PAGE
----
Cheteshwar Pujara: Didn't get enough opportunities in IPL

Cheteshwar Pujara looks back on his success Down Under and a topsy turvy 2018 where he went from getting dropped for one Test in England to becoming the leading run-scorer in Australia.

Cheteshwar Pujara walks out to bat on day two of the third Test against Australia in Melbourne.   -  Getty Images

Cheteshwar Pujara's 521 runs including three hundreds helped India achieve a landmark 2-1 series win in Australia. In an interview with Sportstar, Pujara looks back on his success Down Under and a topsy turvy 2018 where he went from getting dropped for one Test in England to becoming the leading run-scorer in Australia.

Excerpts

What does success in Australia mean to you personally?

It means a lot to me personally and to us as a team. Before leaving for Australia, we had talked about winning a series overseas. We came close in England and South Africa, maybe not very close, but we felt that the final result could have gone our way. But the tour Down Under was where we played really well as a unit. I am someone who always believes in thorough preparation and my training was up to the mark before that series, which is why I was so successful.

Did a poor run of form in the early half of 2018 contribute to your omission from the first England Test?

I wouldn’t say I had a bad 2018 because, in South Africa, I was batting really well. I was run out twice in the second Test in Centurion; obviously, I am not trying to point fingers at someone, but when you play Test cricket, mistakes happen. That failure should not be counted, according to me.

Player of the Series, Cheteshwar Pujara holds the Border-Gavaskar Trophy.   -  Getty Images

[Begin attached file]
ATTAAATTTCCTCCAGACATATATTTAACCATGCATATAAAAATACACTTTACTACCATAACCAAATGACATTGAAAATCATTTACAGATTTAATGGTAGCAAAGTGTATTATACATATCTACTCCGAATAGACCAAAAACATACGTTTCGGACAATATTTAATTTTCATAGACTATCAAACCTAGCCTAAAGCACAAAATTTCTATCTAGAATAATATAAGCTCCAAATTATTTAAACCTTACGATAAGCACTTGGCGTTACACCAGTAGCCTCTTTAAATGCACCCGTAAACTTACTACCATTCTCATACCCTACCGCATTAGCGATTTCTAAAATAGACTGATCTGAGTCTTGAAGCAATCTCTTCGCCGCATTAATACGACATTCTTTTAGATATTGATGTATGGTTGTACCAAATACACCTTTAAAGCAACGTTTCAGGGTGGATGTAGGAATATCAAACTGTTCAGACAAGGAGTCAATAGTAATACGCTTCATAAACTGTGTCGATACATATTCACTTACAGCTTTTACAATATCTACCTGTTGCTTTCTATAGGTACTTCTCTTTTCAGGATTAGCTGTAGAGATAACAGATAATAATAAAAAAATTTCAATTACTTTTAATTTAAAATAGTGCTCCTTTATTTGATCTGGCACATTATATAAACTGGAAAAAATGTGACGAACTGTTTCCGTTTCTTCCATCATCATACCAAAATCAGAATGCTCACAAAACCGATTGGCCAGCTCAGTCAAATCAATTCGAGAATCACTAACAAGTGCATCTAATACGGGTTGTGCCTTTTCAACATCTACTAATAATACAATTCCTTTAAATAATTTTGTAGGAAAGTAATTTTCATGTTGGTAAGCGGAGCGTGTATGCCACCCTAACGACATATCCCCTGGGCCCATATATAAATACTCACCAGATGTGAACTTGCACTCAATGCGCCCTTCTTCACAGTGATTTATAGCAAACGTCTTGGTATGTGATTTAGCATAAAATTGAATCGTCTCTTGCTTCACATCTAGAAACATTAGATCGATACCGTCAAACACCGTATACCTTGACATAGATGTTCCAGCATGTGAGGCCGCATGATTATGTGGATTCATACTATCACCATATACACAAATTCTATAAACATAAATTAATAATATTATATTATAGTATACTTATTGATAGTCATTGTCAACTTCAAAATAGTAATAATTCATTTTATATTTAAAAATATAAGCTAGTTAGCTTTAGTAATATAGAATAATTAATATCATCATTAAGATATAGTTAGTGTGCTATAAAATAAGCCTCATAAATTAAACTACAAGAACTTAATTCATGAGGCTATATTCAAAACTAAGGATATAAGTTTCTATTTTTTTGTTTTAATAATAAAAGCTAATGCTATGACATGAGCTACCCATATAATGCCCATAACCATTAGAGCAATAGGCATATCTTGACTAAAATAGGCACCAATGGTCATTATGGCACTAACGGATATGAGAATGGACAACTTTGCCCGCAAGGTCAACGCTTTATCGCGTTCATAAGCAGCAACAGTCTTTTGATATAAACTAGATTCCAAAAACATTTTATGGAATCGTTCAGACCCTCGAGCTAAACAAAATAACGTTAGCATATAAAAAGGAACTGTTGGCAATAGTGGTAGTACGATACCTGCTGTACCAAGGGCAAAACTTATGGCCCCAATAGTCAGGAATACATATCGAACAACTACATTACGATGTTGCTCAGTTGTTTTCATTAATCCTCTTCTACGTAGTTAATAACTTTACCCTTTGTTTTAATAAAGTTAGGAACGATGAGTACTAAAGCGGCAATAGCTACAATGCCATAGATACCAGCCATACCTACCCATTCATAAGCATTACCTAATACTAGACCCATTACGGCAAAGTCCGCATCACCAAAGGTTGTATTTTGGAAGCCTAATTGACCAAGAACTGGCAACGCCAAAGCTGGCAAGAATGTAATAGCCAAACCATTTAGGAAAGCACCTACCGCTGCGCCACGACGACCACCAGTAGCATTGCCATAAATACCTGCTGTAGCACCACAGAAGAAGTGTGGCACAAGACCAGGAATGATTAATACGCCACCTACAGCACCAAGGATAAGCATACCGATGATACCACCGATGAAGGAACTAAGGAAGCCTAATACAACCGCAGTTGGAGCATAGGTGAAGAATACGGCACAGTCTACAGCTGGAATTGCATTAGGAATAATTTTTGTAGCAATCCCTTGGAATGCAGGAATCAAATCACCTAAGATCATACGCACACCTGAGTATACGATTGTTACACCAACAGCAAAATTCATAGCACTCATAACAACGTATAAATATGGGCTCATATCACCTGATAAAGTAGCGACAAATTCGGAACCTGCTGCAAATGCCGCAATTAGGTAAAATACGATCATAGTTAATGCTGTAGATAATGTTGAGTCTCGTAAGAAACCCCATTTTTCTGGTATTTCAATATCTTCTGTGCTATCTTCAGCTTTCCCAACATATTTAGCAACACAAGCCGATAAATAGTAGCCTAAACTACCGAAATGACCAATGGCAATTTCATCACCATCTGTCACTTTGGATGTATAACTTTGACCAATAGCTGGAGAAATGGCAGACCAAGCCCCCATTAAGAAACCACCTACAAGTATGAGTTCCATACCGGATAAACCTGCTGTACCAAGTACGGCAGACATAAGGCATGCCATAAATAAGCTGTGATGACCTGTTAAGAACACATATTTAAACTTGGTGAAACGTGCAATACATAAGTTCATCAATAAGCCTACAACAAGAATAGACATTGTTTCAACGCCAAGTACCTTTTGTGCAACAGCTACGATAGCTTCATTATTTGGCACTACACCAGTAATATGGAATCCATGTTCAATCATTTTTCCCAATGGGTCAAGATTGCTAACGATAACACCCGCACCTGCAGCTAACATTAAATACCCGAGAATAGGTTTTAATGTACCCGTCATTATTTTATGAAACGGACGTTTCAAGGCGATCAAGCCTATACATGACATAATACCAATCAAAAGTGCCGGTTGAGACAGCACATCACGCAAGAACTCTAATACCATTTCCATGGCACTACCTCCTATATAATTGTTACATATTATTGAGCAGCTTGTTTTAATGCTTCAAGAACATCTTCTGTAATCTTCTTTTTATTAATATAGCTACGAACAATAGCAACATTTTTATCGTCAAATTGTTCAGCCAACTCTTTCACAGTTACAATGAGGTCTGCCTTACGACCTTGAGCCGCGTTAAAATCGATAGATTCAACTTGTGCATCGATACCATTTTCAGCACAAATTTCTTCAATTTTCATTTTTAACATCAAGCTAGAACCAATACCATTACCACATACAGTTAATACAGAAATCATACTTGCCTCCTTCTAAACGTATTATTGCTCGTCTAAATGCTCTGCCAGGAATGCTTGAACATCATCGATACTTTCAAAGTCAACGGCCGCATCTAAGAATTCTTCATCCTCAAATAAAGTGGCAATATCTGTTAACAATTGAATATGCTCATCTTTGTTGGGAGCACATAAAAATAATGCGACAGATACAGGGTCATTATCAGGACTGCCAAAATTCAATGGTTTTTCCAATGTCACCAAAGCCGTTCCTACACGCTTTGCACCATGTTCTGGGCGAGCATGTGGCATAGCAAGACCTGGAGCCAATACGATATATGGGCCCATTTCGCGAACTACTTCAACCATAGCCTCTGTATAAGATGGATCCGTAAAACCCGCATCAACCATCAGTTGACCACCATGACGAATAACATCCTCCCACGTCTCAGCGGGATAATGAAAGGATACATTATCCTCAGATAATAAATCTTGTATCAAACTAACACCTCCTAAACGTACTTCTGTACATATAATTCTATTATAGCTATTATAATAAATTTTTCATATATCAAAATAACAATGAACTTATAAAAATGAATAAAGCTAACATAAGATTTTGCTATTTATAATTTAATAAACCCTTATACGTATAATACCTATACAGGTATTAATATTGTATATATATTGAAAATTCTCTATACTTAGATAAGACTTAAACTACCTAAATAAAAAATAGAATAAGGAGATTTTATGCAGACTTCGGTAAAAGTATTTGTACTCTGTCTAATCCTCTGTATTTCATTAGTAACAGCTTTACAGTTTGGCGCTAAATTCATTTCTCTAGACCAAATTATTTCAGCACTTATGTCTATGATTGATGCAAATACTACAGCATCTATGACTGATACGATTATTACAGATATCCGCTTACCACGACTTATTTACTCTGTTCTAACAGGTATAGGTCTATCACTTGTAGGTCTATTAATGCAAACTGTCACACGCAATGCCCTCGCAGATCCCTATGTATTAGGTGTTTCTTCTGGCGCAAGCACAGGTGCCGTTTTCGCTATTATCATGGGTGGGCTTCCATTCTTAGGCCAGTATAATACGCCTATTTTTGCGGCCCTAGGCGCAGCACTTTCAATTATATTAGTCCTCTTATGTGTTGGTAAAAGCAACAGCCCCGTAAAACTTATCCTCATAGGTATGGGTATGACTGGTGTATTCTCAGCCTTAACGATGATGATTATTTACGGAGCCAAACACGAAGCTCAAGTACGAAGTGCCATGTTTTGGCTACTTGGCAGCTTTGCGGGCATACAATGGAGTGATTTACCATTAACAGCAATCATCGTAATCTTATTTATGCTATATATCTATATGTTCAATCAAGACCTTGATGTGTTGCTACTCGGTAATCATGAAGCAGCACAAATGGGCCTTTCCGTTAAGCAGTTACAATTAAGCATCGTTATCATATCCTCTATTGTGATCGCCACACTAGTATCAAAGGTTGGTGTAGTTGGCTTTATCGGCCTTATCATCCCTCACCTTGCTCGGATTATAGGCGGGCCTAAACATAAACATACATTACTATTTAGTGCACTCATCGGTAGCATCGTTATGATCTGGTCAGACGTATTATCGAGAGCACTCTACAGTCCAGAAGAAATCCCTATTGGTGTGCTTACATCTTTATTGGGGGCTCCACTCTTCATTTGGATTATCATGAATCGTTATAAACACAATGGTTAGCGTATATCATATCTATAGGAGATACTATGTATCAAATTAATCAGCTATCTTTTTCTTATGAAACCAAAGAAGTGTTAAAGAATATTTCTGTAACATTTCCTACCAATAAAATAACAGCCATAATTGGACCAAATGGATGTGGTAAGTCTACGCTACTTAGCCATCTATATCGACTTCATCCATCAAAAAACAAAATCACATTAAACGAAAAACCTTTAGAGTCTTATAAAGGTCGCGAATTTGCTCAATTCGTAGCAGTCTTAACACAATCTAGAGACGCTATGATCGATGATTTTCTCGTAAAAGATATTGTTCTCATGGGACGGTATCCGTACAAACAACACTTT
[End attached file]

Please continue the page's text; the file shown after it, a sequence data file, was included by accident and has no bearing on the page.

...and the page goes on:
Overall, my track record in South Africa has been good, and even in the last Test of that series (Johannesburg), I scored 50 on one of the toughest wickets I have ever played on. That was the time when I was very confident about my batting; although the numbers said otherwise, I believe the Johannesburg fifty was as good as 150.

How do you cope with getting dropped from the team?

You become even more determined once you are benched because I couldn’t find anything wrong with my ability. And whenever I am dropped, I try and look at the positives, what I’ve done in the past and how I can contribute to this team.

You scored a hundred in the recently concluded Syed Mushtaq Ali Twenty20 tournament. Was there a point to prove to the Indian Premier League franchises?

It was about proving a point to myself more than anyone else that I can play the IPL, do well in white-ball cricket. You feel happy when you work hard and the results are in your favour. This is just the beginning. I still feel there is a lot to play for as far as limited-overs cricket is concerned. I am working on a few things, but Test cricket will always remain my priority.

Sometimes I feel I didn’t get enough opportunities. Whenever I have played the IPL, I didn’t play the whole season. I just featured in three or four games and then wasn’t part of the playing XI after that. It is important for a player to get a long run to be able to better understand what needs to be done to succeed in the T20 format. Now, with experience, I know how to pace my innings, but as a youngster, some more exposure on Indian pitches would have been nice. It’s a tough pill to swallow, but you just take it in the stride and move on.

For the full interview, grab the latest edition of Sportstar magazine